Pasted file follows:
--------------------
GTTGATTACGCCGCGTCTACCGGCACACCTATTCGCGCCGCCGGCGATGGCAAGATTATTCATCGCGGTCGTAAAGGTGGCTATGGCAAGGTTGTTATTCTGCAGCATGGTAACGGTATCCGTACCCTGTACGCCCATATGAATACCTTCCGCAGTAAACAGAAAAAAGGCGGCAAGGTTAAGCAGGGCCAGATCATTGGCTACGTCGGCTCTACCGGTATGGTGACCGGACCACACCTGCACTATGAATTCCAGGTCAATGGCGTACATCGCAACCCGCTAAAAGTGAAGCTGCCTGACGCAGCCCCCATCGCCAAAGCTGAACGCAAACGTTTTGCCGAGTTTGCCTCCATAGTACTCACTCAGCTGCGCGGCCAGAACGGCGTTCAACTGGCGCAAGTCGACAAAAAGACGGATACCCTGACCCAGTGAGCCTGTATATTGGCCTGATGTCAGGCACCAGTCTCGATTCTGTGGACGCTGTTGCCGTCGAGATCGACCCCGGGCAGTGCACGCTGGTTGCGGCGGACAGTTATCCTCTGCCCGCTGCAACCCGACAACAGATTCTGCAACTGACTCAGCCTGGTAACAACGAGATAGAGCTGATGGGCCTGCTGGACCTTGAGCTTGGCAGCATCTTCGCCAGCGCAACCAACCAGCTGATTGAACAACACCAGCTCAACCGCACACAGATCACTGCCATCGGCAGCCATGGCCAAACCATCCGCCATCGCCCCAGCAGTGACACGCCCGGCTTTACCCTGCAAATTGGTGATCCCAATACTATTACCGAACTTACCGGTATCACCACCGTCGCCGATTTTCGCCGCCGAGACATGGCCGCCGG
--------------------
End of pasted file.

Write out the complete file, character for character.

GTTGATTACGCCGCGTCTACCGGCACACCTATTCGCGCCGCCGGCGATGGCAAGATTATTCATCGCGGTCGTAAAGGTGGCTATGGCAAGGTTGTTATTCTGCAGCATGGTAACGGTATCCGTACCCTGTACGCCCATATGAATACCTTCCGCAGTAAACAGAAAAAAGGCGGCAAGGTTAAGCAGGGCCAGATCATTGGCTACGTCGGCTCTACCGGTATGGTGACCGGACCACACCTGCACTATGAATTCCAGGTCAATGGCGTACATCGCAACCCGCTAAAAGTGAAGCTGCCTGACGCAGCCCCCATCGCCAAAGCTGAACGCAAACGTTTTGCCGAGTTTGCCTCCATAGTACTCACTCAGCTGCGCGGCCAGAACGGCGTTCAACTGGCGCAAGTCGACAAAAAGACGGATACCCTGACCCAGTGAGCCTGTATATTGGCCTGATGTCAGGCACCAGTCTCGATTCTGTGGACGCTGTTGCCGTCGAGATCGACCCCGGGCAGTGCACGCTGGTTGCGGCGGACAGTTATCCTCTGCCCGCTGCAACCCGACAACAGATTCTGCAACTGACTCAGCCTGGTAACAACGAGATAGAGCTGATGGGCCTGCTGGACCTTGAGCTTGGCAGCATCTTCGCCAGCGCAACCAACCAGCTGATTGAACAACACCAGCTCAACCGCACACAGATCACTGCCATCGGCAGCCATGGCCAAACCATCCGCCATCGCCCCAGCAGTGACACGCCCGGCTTTACCCTGCAAATTGGTGATCCCAATACTATTACCGAACTTACCGGTATCACCACCGTCGCCGATTTTCGCCGCCGAGACATGGCCGCCGG